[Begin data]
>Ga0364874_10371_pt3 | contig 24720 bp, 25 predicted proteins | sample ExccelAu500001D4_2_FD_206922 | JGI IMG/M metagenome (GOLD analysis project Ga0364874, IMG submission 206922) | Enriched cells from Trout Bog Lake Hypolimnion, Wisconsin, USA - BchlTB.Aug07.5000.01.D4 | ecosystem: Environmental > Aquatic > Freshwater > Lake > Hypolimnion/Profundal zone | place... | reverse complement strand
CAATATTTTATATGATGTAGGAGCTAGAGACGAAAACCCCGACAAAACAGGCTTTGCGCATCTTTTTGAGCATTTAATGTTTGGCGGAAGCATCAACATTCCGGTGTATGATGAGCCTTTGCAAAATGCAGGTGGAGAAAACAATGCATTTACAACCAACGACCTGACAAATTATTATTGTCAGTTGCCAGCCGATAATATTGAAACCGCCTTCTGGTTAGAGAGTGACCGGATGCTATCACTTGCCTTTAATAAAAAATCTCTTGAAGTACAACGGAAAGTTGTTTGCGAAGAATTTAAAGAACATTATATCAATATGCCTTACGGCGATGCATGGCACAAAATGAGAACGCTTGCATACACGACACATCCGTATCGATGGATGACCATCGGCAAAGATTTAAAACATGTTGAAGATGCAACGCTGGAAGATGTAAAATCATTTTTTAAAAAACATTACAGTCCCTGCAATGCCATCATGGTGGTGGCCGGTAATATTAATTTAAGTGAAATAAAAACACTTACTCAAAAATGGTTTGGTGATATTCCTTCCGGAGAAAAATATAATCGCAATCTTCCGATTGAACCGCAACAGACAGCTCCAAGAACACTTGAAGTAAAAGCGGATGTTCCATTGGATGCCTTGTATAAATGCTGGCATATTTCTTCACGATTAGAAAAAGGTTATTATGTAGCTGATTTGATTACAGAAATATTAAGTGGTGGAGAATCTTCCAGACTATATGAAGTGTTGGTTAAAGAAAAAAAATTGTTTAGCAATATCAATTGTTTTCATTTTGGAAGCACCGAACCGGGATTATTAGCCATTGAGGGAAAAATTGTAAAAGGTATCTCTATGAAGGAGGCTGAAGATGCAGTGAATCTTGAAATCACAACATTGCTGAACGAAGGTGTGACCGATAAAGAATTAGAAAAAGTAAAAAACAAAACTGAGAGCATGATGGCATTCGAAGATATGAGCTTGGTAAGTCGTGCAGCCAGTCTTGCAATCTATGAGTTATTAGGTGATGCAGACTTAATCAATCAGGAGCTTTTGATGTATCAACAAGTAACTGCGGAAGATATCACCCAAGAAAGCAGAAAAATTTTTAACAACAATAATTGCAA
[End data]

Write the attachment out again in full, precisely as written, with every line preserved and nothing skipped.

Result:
>Ga0364874_10371_pt3 | contig 24720 bp, 25 predicted proteins | sample ExccelAu500001D4_2_FD_206922 | JGI IMG/M metagenome (GOLD analysis project Ga0364874, IMG submission 206922) | Enriched cells from Trout Bog Lake Hypolimnion, Wisconsin, USA - BchlTB.Aug07.5000.01.D4 | ecosystem: Environmental > Aquatic > Freshwater > Lake > Hypolimnion/Profundal zone | place... | reverse complement strand
CAATATTTTATATGATGTAGGAGCTAGAGACGAAAACCCCGACAAAACAGGCTTTGCGCATCTTTTTGAGCATTTAATGTTTGGCGGAAGCATCAACATTCCGGTGTATGATGAGCCTTTGCAAAATGCAGGTGGAGAAAACAATGCATTTACAACCAACGACCTGACAAATTATTATTGTCAGTTGCCAGCCGATAATATTGAAACCGCCTTCTGGTTAGAGAGTGACCGGATGCTATCACTTGCCTTTAATAAAAAATCTCTTGAAGTACAACGGAAAGTTGTTTGCGAAGAATTTAAAGAACATTATATCAATATGCCTTACGGCGATGCATGGCACAAAATGAGAACGCTTGCATACACGACACATCCGTATCGATGGATGACCATCGGCAAAGATTTAAAACATGTTGAAGATGCAACGCTGGAAGATGTAAAATCATTTTTTAAAAAACATTACAGTCCCTGCAATGCCATCATGGTGGTGGCCGGTAATATTAATTTAAGTGAAATAAAAACACTTACTCAAAAATGGTTTGGTGATATTCCTTCCGGAGAAAAATATAATCGCAATCTTCCGATTGAACCGCAACAGACAGCTCCAAGAACACTTGAAGTAAAAGCGGATGTTCCATTGGATGCCTTGTATAAATGCTGGCATATTTCTTCACGATTAGAAAAAGGTTATTATGTAGCTGATTTGATTACAGAAATATTAAGTGGTGGAGAATCTTCCAGACTATATGAAGTGTTGGTTAAAGAAAAAAAATTGTTTAGCAATATCAATTGTTTTCATTTTGGAAGCACCGAACCGGGATTATTAGCCATTGAGGGAAAAATTGTAAAAGGTATCTCTATGAAGGAGGCTGAAGATGCAGTGAATCTTGAAATCACAACATTGCTGAACGAAGGTGTGACCGATAAAGAATTAGAAAAAGTAAAAAACAAAACTGAGAGCATGATGGCATTCGAAGATATGAGCTTGGTAAGTCGTGCAGCCAGTCTTGCAATCTATGAGTTATTAGGTGATGCAGACTTAATCAATCAGGAGCTTTTGATGTATCAACAAGTAACTGCGGAAGATATCACCCAAGAAAGCAGAAAAATTTTTAACAACAATAATTGCAA